23 July 1735–15 Jan. 1812
Johannes Herbst, Moravian  composer, was born at Kempten, Allgäu, Germany, to Lutheran  parents. He was educated at Hernhut, Germany, where he served an apprenticeship in clockmaking. From 1762 to 1766, Herbst worked in the Moravian children's schools in England. He then returned to Germany, was ordained deacon in 1774, and served the Moravians  in Gnadenfrey for six years. Subsequently, he was called to Lancaster, Pa., and emigrated to the United States with his wife, Rosine Louise Clemens. Their three children—Sophie Louise, Johann Ludwig, and Samuel Heinrich (who died young in 1786)—were left behind in Germany to be educated in Moravian schools.
In 1791 Herbst moved to Lititz, Pa., where, for almost twenty years, he served first as assistant pastor, then pastor. Among his many responsibilities he led the worship services, directed music, played the organ when necessary, and kept "the official Diaries, Minutes, and Financial Accounts of the Congregation." Herbst composed anthems for special days in the Moravian religious calendar and copied music that was used in the Moravian schools. A major accomplishment at Lititz was his music collection. In the catalogue of music he compiled in 1795, and afterwards updated regularly, he arranged pieces alphabetically according to the first words of the text, not according to the composer. Apparently this was a standard procedure for early catalogues of music in Pennsylvania Moravian settlements.
Herbst is considered the most prolific composer among musicians who served the Moravian church in America. The present catalogue of Moravian compositions, derived from that compiled by Herbst in 1795, lists more than one hundred compositions by him. About fifty of them were probabliy written in America. According to one source, "A few of his European compositions are expressive and even audacious, but most of them are rather dull and uninteresting." When Herbst arrived in this country, his style of composition underwent a change. He "attempted larger forms, wrote more florid and independent parts for the strings, and added wind instruments to his orchestra." In the Moravian settlements, Herbst's anthems were popular, apparently because of their plain, obvious style.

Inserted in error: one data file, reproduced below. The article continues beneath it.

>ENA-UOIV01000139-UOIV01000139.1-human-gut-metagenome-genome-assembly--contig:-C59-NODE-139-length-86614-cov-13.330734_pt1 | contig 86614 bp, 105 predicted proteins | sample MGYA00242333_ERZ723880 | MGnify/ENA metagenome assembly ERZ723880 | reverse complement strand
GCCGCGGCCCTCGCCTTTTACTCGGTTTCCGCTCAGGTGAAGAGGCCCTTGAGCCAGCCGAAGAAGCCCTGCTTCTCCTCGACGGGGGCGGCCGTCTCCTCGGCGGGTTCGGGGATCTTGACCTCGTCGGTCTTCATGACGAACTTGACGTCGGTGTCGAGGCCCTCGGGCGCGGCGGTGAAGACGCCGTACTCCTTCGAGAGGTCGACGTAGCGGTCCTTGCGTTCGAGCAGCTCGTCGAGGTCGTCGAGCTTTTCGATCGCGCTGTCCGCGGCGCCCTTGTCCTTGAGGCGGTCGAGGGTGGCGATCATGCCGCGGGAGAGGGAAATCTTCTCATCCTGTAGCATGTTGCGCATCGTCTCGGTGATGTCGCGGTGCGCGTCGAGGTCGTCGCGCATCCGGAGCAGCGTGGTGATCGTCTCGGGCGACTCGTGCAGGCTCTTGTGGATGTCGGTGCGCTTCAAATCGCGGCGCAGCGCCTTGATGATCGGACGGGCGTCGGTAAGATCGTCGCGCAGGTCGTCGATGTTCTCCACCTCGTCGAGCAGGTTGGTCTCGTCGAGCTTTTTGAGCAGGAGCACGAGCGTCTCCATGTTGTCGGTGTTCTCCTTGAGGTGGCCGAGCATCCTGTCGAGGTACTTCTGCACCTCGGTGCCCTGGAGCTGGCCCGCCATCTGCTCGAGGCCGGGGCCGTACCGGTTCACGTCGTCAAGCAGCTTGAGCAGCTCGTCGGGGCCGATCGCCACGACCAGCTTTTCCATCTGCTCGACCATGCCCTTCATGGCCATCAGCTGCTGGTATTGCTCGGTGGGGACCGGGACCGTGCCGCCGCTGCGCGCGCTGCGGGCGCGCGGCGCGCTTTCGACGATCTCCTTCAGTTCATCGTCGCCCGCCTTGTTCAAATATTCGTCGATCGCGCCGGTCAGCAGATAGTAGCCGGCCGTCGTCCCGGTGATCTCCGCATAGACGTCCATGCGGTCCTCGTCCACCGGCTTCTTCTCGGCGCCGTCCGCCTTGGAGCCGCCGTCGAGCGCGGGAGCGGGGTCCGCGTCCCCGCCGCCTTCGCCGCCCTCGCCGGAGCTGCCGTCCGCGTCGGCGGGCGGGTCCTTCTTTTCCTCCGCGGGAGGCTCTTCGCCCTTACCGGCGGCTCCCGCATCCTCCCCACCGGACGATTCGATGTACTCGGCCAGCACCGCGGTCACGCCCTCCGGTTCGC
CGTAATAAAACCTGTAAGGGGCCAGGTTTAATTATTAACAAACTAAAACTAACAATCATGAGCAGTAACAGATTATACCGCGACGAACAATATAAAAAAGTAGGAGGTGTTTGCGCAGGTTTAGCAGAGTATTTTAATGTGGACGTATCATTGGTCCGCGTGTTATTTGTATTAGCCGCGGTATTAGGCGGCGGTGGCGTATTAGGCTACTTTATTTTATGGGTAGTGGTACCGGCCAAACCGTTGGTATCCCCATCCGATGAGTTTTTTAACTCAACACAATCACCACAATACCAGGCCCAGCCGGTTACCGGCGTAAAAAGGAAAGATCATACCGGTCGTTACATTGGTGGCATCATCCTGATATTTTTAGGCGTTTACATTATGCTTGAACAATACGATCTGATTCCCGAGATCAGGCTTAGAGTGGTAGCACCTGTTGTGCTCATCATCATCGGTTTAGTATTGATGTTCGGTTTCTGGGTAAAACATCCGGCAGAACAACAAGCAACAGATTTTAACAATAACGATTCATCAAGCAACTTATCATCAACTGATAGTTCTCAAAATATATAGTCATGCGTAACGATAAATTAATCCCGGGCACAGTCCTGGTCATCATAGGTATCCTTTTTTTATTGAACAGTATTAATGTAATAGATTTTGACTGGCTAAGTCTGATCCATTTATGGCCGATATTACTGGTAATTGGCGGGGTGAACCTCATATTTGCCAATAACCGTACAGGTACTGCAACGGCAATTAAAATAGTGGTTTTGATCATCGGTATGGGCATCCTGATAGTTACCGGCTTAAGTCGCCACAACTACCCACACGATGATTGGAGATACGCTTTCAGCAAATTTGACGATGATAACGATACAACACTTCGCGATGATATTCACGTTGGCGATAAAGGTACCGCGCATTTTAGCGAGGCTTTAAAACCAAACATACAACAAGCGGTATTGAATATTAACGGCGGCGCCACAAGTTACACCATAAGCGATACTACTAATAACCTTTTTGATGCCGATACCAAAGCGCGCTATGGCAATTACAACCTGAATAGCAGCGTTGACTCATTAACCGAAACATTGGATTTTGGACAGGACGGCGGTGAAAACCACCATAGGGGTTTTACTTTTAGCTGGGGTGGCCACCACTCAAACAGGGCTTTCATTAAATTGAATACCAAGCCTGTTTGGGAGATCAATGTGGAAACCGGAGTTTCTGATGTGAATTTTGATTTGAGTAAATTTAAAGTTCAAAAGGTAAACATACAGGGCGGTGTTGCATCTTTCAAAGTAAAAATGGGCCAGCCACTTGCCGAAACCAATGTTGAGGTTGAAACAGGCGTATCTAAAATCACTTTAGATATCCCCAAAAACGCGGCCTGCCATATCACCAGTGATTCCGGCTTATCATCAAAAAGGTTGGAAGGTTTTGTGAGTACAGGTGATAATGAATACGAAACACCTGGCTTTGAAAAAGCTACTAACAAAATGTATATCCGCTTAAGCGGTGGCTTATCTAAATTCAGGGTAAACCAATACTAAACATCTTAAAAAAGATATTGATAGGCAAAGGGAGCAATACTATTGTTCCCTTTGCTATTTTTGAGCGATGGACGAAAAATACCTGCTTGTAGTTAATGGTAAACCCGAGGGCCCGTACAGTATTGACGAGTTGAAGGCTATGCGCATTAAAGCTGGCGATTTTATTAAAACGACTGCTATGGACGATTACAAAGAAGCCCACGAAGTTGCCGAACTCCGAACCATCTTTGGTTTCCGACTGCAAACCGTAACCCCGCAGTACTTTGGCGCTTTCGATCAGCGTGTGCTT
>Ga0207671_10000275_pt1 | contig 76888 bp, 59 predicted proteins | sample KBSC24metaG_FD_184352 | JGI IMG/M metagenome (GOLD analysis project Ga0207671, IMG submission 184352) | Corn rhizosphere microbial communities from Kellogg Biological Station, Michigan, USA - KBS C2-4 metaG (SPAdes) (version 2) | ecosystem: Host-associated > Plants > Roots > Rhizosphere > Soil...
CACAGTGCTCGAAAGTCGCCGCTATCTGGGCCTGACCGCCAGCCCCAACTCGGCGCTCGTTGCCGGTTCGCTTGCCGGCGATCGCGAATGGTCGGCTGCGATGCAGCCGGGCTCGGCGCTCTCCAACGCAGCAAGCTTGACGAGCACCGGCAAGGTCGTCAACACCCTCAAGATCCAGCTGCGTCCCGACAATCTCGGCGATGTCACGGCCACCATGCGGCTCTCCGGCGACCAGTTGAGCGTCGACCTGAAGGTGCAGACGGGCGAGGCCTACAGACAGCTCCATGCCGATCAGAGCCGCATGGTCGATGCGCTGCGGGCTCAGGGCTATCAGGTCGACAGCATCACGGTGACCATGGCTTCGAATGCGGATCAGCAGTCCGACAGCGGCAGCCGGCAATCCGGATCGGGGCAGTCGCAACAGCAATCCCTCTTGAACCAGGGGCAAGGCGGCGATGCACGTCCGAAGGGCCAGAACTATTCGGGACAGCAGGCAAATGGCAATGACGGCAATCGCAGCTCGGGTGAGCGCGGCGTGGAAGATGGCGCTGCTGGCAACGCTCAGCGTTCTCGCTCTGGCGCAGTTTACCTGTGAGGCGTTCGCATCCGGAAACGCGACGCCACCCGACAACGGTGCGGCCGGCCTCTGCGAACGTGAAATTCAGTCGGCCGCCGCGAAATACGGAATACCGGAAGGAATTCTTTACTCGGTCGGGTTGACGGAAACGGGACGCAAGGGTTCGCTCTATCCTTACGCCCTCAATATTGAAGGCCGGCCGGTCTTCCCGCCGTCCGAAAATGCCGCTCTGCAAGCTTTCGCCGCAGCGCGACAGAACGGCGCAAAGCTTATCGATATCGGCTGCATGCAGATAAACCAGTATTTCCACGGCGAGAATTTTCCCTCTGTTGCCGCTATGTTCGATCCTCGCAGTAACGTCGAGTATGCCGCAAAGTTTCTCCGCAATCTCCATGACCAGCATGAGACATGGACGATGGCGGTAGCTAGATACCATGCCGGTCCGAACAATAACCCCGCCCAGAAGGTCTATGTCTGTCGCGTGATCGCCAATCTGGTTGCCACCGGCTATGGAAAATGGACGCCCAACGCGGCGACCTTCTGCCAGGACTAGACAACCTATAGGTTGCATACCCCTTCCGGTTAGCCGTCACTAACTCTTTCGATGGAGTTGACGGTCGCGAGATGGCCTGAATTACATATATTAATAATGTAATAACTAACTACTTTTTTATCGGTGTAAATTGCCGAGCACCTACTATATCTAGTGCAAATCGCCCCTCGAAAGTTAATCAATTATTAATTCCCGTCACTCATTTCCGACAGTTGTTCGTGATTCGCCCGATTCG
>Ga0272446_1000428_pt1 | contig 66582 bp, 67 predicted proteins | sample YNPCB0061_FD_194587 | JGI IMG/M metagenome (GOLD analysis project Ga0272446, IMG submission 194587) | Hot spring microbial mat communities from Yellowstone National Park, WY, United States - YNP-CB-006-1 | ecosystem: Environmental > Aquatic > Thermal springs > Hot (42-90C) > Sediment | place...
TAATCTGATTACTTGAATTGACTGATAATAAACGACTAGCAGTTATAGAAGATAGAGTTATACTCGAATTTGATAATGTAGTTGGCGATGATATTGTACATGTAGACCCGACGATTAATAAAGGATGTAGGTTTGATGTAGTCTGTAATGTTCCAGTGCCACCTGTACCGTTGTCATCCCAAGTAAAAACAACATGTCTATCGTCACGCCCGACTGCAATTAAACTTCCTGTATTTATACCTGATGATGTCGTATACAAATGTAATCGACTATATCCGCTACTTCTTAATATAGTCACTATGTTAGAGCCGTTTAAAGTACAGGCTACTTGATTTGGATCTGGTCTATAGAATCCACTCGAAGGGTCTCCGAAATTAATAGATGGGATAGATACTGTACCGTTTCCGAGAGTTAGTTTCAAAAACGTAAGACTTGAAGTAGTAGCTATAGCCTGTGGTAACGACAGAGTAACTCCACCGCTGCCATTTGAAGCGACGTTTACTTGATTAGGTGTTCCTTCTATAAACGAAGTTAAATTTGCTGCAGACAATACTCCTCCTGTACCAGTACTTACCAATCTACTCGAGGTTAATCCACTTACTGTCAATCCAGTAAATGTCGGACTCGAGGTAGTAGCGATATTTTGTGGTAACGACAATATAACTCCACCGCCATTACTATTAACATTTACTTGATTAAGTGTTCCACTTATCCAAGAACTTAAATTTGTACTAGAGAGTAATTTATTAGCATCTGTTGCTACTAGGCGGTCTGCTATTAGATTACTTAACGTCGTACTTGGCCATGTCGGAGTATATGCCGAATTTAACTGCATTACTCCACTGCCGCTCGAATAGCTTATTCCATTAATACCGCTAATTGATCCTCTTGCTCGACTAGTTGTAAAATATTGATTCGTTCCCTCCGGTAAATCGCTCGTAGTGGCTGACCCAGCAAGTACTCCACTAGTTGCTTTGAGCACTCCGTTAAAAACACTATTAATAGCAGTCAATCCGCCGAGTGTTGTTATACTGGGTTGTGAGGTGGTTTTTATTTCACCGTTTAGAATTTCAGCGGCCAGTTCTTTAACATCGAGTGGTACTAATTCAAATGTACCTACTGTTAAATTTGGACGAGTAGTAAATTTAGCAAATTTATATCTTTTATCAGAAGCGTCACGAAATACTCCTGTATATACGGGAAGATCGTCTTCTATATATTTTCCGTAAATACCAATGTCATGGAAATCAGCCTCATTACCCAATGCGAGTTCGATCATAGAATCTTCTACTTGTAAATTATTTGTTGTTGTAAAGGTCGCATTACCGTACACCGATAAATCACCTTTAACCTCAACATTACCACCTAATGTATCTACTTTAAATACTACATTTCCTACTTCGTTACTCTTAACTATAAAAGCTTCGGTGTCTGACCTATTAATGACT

In 1811 Herbst was called to Salem , N.C. Two days prior to leaving Lititz, he was made Bishop of the Moravian Church. However, he served as pastor of the Salem congregation only a few months before his final illness. Despite ill health, he remained interested in church music and continued to contribute manuscripts of performing parts to the congregation's library. His death in Salem was noted both within and outside the Moravian community. Afterwards the Elders' Conference took the unusual action of instructing one of its members to contact a Raleigh printer and ask that "the home-going of our departed Brother, Johannes Herbst, shall be announced in a suitable manner in the public papers."
Hans T. David, Musical Life in the Pennsylvania Settlements of the Unitas Fratrum (1959).
Hans T. David and Albert G. Rau, A Catalogue of Music by American Moravians, 1742–1842 (1938).
Marilyn Gombosi, Catalog of the Johannes Herbst Collection  (1970).
The Life and Music of Johannes Herbst. Program Book for Symposium Celebrating the Life and Music of Johannes Herbst. Old Salem: http://issuu.com/oldsalem/docs/herbst-symposium 
Johannes Herbst (1735-1812), Moravian Minister and Musician. This Month in Moravian History: http://www.moravianchurcharchives.org/thismonth/12_02%20Johannes%20Herbst.pdf 
The Museum of Joannes Herbst. Published on Apr 30, 2012. Old Salem Museums and Gardens along with the Moravian Music Foundation present A Concert Celebrating The Music of Johannes Herbst (1735-1812). Friday April 20, 2012. See moravianmusic.org for more information. Available from http://www.youtube.com/watch?v=EcFuSQqVaAw  (accessed July 24, 2013).
Image courtesy of the Moravian Church Archives, Bethleham, PA. Available from http://www.moravianchurcharchives.org/thismonth/12_02%20Johannes%20Herbst.pdf  (accessed July 24, 2013).
1 January 1988 | Bowling, George